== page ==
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Epiphany encore

Trinity Cathedral’s Twelfth Night celebration completes Christmas story by Frank E. Lockwood | January 8, 2022 at 4:40 a.m.
The choir at Trinity Episcopal Cathedral in Little Rock sings during a Christmas Lessons and Carols service on Dec. 19, 2021.

The Twelfth Night

The Twelfth Night Lessons and Carols service takes place at 4 p.m. Sunday at Trinity Episcopal Cathedral, 310 W. 17th St., in Little Rock.

After Christmas, some Arkansans quickly box up the ornaments, take down the tree and happily put the holidays behind them.

Others prefer to savor the season, even with December in the rear-view mirror.

Fortunately for them, things remain merry and bright at Little Rock's Trinity Episcopal Cathedral. It's Twelfth Night Lessons and Carols service at 4 p.m. Sunday will provide an Epiphany encore -- one final dose of pipe organ-infused comfort and joy.

Like its Christmas counterpart, it will be a sermon-free time of singing and Scripture reading.

Episcopalians, like many other Christians, formally marked Thursday as the Feast of the Epiphany; the 12th and final day of Christmas was Wednesday.

"Epiphany is the celebration of when the wise men appeared at the manger," said Amy Dafler Meaux, the Cathedral's dean and rector. On occasion, a church also will hold a "Burning of the Greens." The charred remains can be used to mark Ash Wednesday foreheads.

Typically, Lessons and Carols services are held to celebrate Advent and the Nativity; the Christmas Eve service from King's College Chapel in Cambridge, England, is broadcast each year on the BBC.

Twelfth Night versions are rarer.

"For Trinity, this is actually a first occurrence," said Colin MacKnight, the congregation's director of music since July.

"Epiphany is one of the best days for hymnody of the church year," he noted.

But when the day falls midweek, it's easy to simply skip over the music associated with the occasion.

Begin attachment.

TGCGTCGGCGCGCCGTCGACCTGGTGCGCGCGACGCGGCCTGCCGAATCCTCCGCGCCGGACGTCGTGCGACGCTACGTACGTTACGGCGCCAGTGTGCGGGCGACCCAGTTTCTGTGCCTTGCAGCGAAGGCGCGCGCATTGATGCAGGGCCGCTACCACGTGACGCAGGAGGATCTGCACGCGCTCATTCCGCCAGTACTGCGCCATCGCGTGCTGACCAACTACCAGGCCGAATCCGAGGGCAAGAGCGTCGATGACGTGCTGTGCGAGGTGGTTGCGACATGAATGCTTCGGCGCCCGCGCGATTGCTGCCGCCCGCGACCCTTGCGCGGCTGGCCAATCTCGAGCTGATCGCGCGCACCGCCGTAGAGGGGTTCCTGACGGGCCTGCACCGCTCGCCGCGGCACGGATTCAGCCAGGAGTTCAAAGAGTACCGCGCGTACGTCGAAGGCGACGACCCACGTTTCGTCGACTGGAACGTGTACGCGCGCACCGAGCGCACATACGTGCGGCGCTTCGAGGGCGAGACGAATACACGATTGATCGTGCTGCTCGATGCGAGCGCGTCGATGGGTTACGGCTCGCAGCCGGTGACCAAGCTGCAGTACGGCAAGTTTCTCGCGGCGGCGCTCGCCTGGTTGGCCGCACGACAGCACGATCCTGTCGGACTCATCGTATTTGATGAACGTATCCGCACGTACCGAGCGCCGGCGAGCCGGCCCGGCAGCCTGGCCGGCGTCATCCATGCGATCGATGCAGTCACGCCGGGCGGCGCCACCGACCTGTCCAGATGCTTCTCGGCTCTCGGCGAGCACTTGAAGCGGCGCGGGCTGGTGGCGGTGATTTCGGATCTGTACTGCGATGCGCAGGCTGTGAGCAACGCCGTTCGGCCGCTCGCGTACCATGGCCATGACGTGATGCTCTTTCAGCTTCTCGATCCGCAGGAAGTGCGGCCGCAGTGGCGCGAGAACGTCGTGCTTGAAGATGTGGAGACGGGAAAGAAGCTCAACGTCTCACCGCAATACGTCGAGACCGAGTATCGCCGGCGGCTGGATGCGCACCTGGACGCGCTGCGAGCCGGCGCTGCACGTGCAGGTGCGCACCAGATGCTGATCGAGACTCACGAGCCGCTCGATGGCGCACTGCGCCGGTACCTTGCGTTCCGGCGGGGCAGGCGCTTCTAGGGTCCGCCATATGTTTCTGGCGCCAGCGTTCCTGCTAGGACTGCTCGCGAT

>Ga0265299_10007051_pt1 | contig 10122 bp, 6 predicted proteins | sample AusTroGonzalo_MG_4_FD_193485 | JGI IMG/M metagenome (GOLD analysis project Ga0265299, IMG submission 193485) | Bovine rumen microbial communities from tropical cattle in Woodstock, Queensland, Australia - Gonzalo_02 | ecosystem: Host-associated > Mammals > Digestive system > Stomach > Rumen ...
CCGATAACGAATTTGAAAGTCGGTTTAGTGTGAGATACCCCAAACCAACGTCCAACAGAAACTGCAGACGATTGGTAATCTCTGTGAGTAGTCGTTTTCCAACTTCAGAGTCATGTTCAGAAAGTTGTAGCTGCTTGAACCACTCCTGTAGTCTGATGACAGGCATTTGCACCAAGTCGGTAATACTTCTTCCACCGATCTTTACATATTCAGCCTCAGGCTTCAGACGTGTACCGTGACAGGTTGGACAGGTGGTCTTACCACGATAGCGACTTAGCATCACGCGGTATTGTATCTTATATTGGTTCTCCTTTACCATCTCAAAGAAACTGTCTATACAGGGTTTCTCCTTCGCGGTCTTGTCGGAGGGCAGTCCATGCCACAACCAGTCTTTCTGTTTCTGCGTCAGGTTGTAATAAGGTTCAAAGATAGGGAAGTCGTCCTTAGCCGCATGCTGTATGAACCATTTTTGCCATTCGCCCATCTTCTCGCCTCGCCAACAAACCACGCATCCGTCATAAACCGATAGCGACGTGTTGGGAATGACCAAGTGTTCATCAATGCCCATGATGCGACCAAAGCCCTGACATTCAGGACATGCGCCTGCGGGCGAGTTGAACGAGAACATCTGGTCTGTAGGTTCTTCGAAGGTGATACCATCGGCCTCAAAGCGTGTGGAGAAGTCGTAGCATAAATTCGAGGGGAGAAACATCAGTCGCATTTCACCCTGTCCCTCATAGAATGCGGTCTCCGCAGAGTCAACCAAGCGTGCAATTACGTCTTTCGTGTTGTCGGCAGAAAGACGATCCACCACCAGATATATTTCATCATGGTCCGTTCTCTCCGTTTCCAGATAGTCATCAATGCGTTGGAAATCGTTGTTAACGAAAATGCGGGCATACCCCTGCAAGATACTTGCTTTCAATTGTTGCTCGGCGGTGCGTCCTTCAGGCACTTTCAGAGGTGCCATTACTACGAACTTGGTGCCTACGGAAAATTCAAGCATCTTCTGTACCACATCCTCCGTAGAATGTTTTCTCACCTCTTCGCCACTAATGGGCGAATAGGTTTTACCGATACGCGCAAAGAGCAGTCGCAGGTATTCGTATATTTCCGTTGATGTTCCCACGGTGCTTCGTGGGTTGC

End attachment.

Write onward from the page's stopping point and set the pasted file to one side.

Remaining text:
"The idea of not getting to do 'We Three Kings' and 'Brightest and Best' is disappointing, so we created this service, in part, to give us the opportunity to sing some of the great Epiphany hymns," MacKnight said.

At Long Island's Cathedral of the Incarnation, where MacKnight previously served as associate organist, the annual Twelfth Night celebration "was a really popular service and a really big deal," he said.

After earning his Doctorate of Musical Arts from the Juilliard School in New York in June, MacKnight headed to Arkansas' capital city and brought the Twelfth Night vision with him.

At Trinity, parishioners quickly warmed to the idea of an Epiphany-themed lessons and carols service.

It will be a festive occasion, with MacKnight pulling out all the stops.

"I think he's one of the finest organists I've ever listened to. He is just incredible at the organ," Meaux said.

The service will include eight relevant Scripture passages, sandwiched between hymns and anthems.

C. Michael Hawn, professor emeritus of church music at Southern Methodist University's Perkins School of Theology, said he likes the concept of the cathedral's Twelfth Night celebration.

"[W]hile Advent and Christmas Eve are the most traditional times to schedule a Service of Lessons and Carols, it makes perfect sense to retell the story of the birth of Christ in its completeness during Epiphany, the time when the Magi visited the Christ child and then the Holy Family made the flight to Egypt, and the slaughter of the innocents," Hawn said in an email. "From a biblical perspective, this completes the nativity story in its fullness. Furthermore, the liturgical cycle is Advent-Christmas-Epiphany. Often we truncate the narrative to only include Advent-Christmas."

The lessons of the Epiphany are ancient but also relevant, he suggested.

"The flight to Egypt and the slaughter of the innocents by Herod, for example, are very important parts of the narrative in countries where people must migrate to survive, oppressive political regimes persecute parts of their populations, and famine and natural disasters cause the death of children," he said.

Much of the traditional Christmas story is drawn from the gospel of Luke, which tells of the manger, the "sore afraid" shepherds and the heavenly host proclaiming Christ's birth.

The wise men and the slaughter of the innocents, on the other hand, are described in Matthew's gospel.

"It's not as attractive as the Luke narrative, but is a part of the story that we often overlook," Hawn said. "I don't know what the Cathedral is going focus on, but I like the idea and would be interested to see how they tell the fuller story."

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